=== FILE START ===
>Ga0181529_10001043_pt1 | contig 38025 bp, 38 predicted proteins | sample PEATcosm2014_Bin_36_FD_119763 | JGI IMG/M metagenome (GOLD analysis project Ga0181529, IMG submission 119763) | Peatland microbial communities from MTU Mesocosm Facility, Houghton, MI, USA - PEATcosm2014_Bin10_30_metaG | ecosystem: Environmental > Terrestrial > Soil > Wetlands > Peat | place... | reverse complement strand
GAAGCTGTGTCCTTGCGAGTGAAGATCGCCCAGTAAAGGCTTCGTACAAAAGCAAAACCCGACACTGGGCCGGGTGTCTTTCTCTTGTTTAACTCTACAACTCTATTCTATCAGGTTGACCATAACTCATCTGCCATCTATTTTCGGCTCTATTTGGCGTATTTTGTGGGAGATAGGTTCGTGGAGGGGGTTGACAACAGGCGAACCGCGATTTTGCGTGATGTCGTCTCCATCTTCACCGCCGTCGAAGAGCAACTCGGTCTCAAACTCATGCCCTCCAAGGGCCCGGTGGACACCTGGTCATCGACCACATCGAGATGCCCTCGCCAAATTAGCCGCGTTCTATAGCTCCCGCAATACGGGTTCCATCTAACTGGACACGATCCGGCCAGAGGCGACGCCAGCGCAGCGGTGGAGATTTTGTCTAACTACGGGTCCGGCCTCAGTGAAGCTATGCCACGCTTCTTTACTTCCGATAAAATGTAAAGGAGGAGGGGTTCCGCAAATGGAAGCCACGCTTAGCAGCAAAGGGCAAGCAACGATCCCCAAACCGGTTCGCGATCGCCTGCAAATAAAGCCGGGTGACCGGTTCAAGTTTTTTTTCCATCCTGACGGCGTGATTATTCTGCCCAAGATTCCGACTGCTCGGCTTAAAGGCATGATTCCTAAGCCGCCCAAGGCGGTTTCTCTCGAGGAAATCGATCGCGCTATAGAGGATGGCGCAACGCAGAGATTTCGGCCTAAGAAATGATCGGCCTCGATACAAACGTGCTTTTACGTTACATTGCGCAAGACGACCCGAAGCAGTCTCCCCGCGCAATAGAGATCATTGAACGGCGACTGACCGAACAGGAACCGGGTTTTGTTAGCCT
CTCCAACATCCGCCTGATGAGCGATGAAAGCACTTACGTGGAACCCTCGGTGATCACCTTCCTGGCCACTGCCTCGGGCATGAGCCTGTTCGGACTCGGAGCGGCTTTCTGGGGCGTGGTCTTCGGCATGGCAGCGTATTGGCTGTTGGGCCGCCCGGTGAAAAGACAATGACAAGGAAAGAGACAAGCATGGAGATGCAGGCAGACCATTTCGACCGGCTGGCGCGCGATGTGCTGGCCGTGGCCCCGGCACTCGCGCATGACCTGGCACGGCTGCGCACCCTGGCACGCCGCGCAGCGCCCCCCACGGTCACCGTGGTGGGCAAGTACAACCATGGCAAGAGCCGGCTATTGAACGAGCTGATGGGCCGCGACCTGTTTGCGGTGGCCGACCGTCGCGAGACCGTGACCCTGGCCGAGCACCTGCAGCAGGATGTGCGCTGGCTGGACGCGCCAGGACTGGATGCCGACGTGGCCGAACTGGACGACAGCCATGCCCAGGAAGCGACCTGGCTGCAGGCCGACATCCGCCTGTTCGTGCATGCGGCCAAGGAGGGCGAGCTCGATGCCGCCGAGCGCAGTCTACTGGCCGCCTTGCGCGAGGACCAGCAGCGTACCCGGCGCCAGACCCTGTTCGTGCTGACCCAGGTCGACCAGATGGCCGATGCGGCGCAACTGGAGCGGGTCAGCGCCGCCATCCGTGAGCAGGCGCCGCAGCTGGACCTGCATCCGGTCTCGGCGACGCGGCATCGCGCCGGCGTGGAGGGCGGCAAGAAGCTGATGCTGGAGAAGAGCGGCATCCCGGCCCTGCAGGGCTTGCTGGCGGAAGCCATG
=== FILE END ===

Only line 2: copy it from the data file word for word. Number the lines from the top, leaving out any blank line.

GAAGCTGTGTCCTTGCGAGTGAAGATCGCCCAGTAAAGGCTTCGTACAAAAGCAAAACCCGACACTGGGCCGGGTGTCTTTCTCTTGTTTAACTCTACAACTCTATTCTATCAGGTTGACCATAACTCATCTGCCATCTATTTTCGGCTCTATTTGGCGTATTTTGTGGGAGATAGGTTCGTGGAGGGGGTTGACAACAGGCGAACCGCGATTTTGCGTGATGTCGTCTCCATCTTCACCGCCGTCGAAGAGCAACTCGGTCTCAAACTCATGCCCTCCAAGGGCCCGGTGGACACCTGGTCATCGACCACATCGAGATGCCCTCGCCAAATTAGCCGCGTTCTATAGCTCCCGCAATACGGGTTCCATCTAACTGGACACGATCCGGCCAGAGGCGACGCCAGCGCAGCGGTGGAGATTTTGTCTAACTACGGGTCCGGCCTCAGTGAAGCTATGCCACGCTTCTTTACTTCCGATAAAATGTAAAGGAGGAGGGGTTCCGCAAATGGAAGCCACGCTTAGCAGCAAAGGGCAAGCAACGATCCCCAAACCGGTTCGCGATCGCCTGCAAATAAAGCCGGGTGACCGGTTCAAGTTTTTTTTCCATCCTGACGGCGTGATTATTCTGCCCAAGATTCCGACTGCTCGGCTTAAAGGCATGATTCCTAAGCCGCCCAAGGCGGTTTCTCTCGAGGAAATCGATCGCGCTATAGAGGATGGCGCAACGCAGAGATTTCGGCCTAAGAAATGATCGGCCTCGATACAAACGTGCTTTTACGTTACATTGCGCAAGACGACCCGAAGCAGTCTCCCCGCGCAATAGAGATCATTGAACGGCGACTGACCGAACAGGAACCGGGTTTTGTTAGCCT